The Libertine 2004
- Director: Laurence Dunmore
- Based on play by Stephen Jeffreys
- Cast: Johnny Depp, Samantha Morton, John Malkovich, Rosamund Pike, Stanley Townsend, Francesca Annis, Tom Hollander, Richard Coyle, Rupert Friend, Kelly Reilly, Jack Davenport
- Personal “oh yeah him/her” reaction, i.e. have seen this actor in:
- Johnny Depp – Nightmare on Elm Street, Platoon, Slow Burn, Cry-Baby, Edward Scissorhands, What’s Eating Gilbert Grape, Arizona Dream, Benny and Joon, Ed Wood, Don Juan DeMarco, Dead Man, Nick of Time, Donnie Brasco, The Brave, Fear and Loathing in Las Vegas, The Astronaut’s Wife, Sleepy Hollow, The Man Who Cried, Chocolat, Blow, From Hell, Lost in La Mancha, Pirates of the Caribbean (all four of them), Once Upon a Time in Mexico, Secret Window, Finding Neverland, Libertine, Charlie and the Chocolate Factory, Sweeney Todd, The Imaginarium of Dr. Parnassus, Public Enemies, Alice in Wonderland, The Tourist
- Samantha Morton – Elizabeth the Gold Age, In America, Jane Eyre, Morvern Callar
- John Malkovich – Burn After Reading, Beowulf, Colour Me Kubrick, The Hitchhiker’s Guide to the Galaxy, Being John Malkovich, Portrait of a Lady, Mary Reilly, Heart of Darkness, Of Mice and Men, Dangerous Liaisons, The Killing Fields
- Rosamund Pike – An Education
- Stanley Townsend – Inside I’m Dancing, Moll Flanders,
- Francesca Annis– Cranford, Macbeth, Cleopatra
- Tom Hollander – Hanna, The Soloist, In the Loop, Valkyrie, Pirates of the Caribbean, Elizabeth the Golden Age, A Good Year, The Darwin Awards, A Mother’s Son
- Richard Coyle - A Good Year
- Rupert Friend – Young Victoria, Boy in the Striped Pajamas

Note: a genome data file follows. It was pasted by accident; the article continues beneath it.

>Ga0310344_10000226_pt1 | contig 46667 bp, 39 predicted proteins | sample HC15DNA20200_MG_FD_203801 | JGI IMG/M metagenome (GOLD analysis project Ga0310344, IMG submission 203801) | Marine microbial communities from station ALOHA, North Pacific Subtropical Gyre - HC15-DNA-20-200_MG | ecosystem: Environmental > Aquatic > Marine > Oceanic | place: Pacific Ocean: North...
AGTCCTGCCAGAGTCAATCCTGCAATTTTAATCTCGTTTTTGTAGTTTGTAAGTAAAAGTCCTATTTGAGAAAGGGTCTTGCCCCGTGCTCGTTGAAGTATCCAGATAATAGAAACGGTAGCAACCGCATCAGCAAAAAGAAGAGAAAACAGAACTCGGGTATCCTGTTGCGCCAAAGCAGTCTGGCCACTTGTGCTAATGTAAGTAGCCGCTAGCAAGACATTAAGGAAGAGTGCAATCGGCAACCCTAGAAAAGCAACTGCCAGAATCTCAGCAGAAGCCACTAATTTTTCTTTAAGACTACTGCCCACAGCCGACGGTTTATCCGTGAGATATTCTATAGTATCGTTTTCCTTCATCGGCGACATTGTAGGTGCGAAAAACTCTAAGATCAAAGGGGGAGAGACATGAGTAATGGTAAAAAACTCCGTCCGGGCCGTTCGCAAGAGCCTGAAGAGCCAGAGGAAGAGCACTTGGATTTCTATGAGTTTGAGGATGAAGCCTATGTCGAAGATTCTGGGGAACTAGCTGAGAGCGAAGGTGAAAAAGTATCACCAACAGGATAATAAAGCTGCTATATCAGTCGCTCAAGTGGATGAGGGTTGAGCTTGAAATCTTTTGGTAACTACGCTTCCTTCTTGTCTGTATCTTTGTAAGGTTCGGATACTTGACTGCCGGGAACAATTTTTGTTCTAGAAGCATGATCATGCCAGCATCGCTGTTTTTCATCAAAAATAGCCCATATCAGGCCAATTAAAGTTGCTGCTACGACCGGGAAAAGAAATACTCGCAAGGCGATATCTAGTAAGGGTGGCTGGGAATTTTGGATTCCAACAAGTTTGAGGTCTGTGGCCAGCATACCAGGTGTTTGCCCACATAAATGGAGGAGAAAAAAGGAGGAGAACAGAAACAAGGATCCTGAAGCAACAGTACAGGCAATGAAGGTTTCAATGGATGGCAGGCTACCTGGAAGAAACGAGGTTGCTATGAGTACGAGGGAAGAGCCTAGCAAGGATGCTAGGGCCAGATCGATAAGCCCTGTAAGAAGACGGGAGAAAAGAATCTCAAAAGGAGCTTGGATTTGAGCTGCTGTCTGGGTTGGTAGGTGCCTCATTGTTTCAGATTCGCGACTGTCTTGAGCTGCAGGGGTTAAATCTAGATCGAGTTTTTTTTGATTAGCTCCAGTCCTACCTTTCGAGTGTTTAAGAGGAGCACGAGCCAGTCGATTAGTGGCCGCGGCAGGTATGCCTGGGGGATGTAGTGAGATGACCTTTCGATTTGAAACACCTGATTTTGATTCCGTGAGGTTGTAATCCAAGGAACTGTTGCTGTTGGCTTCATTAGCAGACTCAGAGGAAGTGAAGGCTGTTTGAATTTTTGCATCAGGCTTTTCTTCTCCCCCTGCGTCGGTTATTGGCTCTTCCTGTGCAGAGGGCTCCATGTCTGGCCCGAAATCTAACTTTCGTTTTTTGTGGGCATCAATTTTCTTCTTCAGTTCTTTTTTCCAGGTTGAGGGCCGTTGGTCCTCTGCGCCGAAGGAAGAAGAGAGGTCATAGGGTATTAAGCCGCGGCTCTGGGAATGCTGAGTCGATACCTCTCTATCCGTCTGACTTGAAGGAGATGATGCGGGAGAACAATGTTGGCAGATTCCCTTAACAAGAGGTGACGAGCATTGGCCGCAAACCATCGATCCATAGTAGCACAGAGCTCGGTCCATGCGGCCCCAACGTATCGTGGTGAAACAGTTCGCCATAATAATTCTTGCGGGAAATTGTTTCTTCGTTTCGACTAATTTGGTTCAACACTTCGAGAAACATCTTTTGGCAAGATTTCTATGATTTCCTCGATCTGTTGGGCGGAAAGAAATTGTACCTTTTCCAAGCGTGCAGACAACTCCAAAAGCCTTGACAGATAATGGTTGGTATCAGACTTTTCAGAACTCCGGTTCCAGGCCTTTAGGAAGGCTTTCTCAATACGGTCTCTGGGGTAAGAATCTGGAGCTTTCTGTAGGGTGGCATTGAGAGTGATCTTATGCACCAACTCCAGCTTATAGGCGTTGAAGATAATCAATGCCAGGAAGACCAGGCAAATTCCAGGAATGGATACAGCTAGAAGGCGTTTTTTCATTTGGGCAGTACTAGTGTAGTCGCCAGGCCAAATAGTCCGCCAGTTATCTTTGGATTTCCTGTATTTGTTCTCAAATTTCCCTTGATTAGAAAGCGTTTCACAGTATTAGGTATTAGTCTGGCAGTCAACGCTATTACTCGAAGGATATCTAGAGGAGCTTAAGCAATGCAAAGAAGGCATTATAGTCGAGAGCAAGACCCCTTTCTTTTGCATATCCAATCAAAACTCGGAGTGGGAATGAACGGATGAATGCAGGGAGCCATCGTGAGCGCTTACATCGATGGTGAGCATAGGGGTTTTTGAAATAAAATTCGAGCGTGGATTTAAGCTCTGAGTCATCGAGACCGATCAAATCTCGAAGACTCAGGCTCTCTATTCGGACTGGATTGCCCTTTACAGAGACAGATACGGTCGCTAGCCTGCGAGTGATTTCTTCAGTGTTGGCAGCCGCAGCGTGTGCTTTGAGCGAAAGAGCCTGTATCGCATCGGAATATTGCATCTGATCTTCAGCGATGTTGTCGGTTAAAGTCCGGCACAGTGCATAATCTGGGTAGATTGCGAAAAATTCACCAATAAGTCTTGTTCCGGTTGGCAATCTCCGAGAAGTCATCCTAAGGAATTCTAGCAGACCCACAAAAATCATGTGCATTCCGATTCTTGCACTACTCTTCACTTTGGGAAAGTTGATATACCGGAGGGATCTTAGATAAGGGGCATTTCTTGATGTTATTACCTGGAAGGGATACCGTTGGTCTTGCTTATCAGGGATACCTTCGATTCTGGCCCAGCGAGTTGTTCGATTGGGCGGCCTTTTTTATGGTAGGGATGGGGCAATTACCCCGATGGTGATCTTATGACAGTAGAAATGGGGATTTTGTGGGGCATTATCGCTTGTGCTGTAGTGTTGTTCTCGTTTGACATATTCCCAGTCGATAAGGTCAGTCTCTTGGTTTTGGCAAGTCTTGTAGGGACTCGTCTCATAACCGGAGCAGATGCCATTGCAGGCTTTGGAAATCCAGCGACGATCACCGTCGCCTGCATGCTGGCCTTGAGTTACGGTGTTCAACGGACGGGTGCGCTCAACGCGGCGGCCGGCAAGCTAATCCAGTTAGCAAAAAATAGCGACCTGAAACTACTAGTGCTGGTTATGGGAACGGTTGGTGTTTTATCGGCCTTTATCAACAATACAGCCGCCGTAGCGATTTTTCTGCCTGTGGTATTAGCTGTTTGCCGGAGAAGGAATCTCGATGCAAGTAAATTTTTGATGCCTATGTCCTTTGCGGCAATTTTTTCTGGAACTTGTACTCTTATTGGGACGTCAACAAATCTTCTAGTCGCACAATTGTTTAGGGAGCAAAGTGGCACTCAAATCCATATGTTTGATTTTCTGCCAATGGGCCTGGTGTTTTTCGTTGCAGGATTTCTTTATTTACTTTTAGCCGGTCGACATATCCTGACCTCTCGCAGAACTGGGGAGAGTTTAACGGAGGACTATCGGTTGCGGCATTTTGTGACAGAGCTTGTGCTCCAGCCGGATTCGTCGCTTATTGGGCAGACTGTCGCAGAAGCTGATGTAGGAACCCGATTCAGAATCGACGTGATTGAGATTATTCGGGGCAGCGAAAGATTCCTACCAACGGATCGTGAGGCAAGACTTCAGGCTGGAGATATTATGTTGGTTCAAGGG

- Kelly Reilly –Sherlock Holmes: A Game of Shadows, Sherlock Holmes, Mrs. Henderson Presents
- Jack Davenport – Pirates of the Caribbean, The Boat That Rocked
- Why? JD. 29th in JD marathon
- Seen: Once before. Now: May 30, 2014
Once I showed this film to a class of adult history students thinking it gave a good insight into 17th century England. That it does but it was a bit embarrassing. The sex scenes are frequent and explicit which I had forgotten.
John Wilmot, the 2nd Earl of Rochester, tells us in the prologue that we will not like him. He is indeed a despicable cynic. He is weary of his libertine sex- and drink-saturated life and finds some spark in the theatre, now flourishing again in the reign of Charles II after its near demise under the Puritans. He discovers Lizzie Barry and determines to make her the best actress the theatre has ever known. She knows she can do it herself but they start working together. She has enormous depth and talent and does an Ophelia that breaks hearts.
He falls in love. He’s dying of syphilis and alcoholism. He is thirty- three years old.
It’s sad. It’s gritty, muddy, filthy, degenerate. As is he. One can see the point the Puritans were trying to make.
Political intrigue, international scandal, utter degradation. Rochester is the man who has to go too far to feel that he is alive. Too far is truly too far.
JD has never been better. Malkovich, Morton and Pike as well. The whole cast actually.
Don’t show this to your history students. But tell them to see it. And see it yourself.
4 * of 5